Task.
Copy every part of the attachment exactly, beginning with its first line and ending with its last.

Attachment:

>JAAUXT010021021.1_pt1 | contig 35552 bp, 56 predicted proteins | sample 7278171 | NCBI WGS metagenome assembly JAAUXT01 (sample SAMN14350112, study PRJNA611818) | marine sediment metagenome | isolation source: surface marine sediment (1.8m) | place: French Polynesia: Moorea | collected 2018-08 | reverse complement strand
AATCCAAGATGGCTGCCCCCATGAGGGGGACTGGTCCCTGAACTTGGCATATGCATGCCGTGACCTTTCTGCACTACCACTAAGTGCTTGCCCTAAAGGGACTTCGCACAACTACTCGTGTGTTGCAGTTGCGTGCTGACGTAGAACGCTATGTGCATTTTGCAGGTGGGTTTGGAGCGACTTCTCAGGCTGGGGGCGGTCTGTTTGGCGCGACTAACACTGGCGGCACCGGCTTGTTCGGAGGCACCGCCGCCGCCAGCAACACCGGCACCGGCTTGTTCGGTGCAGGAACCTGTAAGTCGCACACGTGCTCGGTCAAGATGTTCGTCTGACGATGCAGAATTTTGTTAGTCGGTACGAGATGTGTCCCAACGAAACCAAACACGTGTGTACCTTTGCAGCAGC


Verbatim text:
>JAAUXT010021021.1_pt1 | contig 35552 bp, 56 predicted proteins | sample 7278171 | NCBI WGS metagenome assembly JAAUXT01 (sample SAMN14350112, study PRJNA611818) | marine sediment metagenome | isolation source: surface marine sediment (1.8m) | place: French Polynesia: Moorea | collected 2018-08 | reverse complement strand
AATCCAAGATGGCTGCCCCCATGAGGGGGACTGGTCCCTGAACTTGGCATATGCATGCCGTGACCTTTCTGCACTACCACTAAGTGCTTGCCCTAAAGGGACTTCGCACAACTACTCGTGTGTTGCAGTTGCGTGCTGACGTAGAACGCTATGTGCATTTTGCAGGTGGGTTTGGAGCGACTTCTCAGGCTGGGGGCGGTCTGTTTGGCGCGACTAACACTGGCGGCACCGGCTTGTTCGGAGGCACCGCCGCCGCCAGCAACACCGGCACCGGCTTGTTCGGTGCAGGAACCTGTAAGTCGCACACGTGCTCGGTCAAGATGTTCGTCTGACGATGCAGAATTTTGTTAGTCGGTACGAGATGTGTCCCAACGAAACCAAACACGTGTGTACCTTTGCAGCAGC